Look, there’s no denying that Elba is an awesome actor with a charismatic presence most people would kill for. Seeing him play a mentally unstable convict is very appealing prospect as this is the same actor who gave life to the obsessive police detective John Luther on the BBC One series “Luther.” For a while, Elba succeeds in making Colin not just another threatening antagonist as he attempts to add dimensions to the character to make him more interesting and memorable. At the movie’s start, Elba is truly a threatening menace who keeps us on the edge of our seats while we nervously anticipate when and where he will strike next. But as it goes on, we get the feeling that screenwriter Aimee Lagos began to lose interest in making this vicious bad guy stand out among so many others, and Colin soon becomes just another one-dimensional villain which all but wastes Elba’s considerable talent.
As for Henson, she’s given us one memorable performance after another in “Baby Boy,” “Hustle and Flow” and “The Curious Case of Benjamin Button,” and it’s no surprise that she matches Elba scene for scene. Still, even she isn’t able to lift “No Good Deed” out of the clichés which all but wreck it. She does solid work here, but since we know more or less the kind of character she’s playing, we know very early on how everything is going to end up for her. At the movie’s end, Terri’s victory feels empty and I found myself just rolling my eyes at the screen.
Seriously, there are way too many scenes in “No Good Deed” that defy all belief. Terri has a chance to get help from a police officer, and you want to smack that officer really hard when he doesn’t act quickly enough. This is also one of those movies where the killer looks to be dead and then ends up springing back to life for one more ridiculously cheap scare. We also get introduced to one of Terri’s friends, Meg (played by Leslie Bibb), who proves to be ridiculously crass as she compares dating men to going to the gym in that she doesn’t use the same equipment two days in a row. Oh, and we soon discover that Meg is a realtor which means she knows whether or not Colin lives in the neighborhood. Guess what happens to her?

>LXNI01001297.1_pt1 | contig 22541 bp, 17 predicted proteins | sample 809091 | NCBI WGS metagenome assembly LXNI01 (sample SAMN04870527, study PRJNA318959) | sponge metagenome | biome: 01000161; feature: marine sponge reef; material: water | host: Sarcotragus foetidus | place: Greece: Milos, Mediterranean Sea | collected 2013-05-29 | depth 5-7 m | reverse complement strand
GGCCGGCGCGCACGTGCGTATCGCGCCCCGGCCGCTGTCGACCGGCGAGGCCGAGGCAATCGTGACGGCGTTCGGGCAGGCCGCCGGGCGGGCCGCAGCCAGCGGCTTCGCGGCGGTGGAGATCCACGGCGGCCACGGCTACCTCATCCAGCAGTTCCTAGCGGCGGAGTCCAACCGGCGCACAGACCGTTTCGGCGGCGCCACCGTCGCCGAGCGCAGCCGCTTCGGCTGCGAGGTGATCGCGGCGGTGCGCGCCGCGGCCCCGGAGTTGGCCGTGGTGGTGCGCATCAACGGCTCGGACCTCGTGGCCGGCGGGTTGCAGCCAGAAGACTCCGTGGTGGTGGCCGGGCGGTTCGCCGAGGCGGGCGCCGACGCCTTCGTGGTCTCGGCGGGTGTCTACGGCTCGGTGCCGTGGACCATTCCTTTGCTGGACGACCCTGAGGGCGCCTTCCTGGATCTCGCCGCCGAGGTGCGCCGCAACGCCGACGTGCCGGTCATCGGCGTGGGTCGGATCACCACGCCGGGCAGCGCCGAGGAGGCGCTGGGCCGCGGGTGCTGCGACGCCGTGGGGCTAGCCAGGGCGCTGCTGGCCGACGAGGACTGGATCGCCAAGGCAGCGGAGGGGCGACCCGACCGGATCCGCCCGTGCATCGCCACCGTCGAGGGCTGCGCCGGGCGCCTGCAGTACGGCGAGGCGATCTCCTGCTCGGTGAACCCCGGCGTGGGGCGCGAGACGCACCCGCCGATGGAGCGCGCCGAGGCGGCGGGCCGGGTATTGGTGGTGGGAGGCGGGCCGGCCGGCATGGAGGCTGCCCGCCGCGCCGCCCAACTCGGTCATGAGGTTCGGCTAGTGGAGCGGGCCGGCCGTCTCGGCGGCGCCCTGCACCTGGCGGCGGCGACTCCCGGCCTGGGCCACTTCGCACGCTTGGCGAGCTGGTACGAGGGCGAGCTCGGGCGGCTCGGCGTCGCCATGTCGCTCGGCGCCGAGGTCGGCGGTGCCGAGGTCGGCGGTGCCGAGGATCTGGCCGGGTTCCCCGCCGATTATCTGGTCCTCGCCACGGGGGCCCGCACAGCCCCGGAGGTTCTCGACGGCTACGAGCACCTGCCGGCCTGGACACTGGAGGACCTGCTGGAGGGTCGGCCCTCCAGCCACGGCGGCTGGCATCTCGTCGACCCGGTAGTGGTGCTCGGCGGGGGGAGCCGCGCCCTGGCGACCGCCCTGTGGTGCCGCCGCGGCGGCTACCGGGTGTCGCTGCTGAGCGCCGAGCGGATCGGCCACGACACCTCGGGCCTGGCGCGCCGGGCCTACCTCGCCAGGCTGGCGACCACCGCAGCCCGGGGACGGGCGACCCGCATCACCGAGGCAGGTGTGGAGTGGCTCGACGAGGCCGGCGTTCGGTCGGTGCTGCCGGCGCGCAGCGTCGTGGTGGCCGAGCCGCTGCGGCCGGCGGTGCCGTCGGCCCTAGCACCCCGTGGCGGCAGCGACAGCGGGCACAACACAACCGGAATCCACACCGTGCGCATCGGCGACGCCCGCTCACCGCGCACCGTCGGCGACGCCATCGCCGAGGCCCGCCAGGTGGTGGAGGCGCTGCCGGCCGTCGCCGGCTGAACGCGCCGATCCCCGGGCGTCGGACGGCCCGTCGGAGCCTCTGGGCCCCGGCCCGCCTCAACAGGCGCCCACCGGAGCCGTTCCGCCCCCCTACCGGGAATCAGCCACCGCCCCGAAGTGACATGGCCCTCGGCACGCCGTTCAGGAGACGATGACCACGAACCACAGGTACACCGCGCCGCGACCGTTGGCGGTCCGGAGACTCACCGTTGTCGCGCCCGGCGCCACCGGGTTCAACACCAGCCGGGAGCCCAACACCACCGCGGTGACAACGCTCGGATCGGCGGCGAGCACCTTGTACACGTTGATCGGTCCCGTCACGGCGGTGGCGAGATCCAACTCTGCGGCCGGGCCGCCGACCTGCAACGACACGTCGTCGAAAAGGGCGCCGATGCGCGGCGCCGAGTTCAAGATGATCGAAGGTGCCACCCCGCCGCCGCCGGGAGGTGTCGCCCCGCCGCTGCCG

Elba and Henson are listed as executive producers on “No Good Deed,” but I came out of it thinking that those were just vanity titles. Did they have any say over the movie’s moronically predictable screenplay? I imagine that if they did, the movie would have been far better than it was. Instead, we get just another forgettable thriller that dares to believe it is smarter than its audience (it isn’t). For these two actors, I can’t help but think that was merely a paycheck movie for them, and hopefully that will keep their bank accounts solid while they look for other projects far more deserving of their talents.
No good deed goes unpunished, and neither does this movie. Considering the talent involved, this is a huge disappointment and it easily ranks as one of the worst films of 2014. You like Idris Elba so much? Do yourself a favor and watch episodes of “Luther” or see him kick monster butt in “Pacific Rim.” Those movies are a better use of your time instead of attempting to sit through this tired and brain dead old thriller.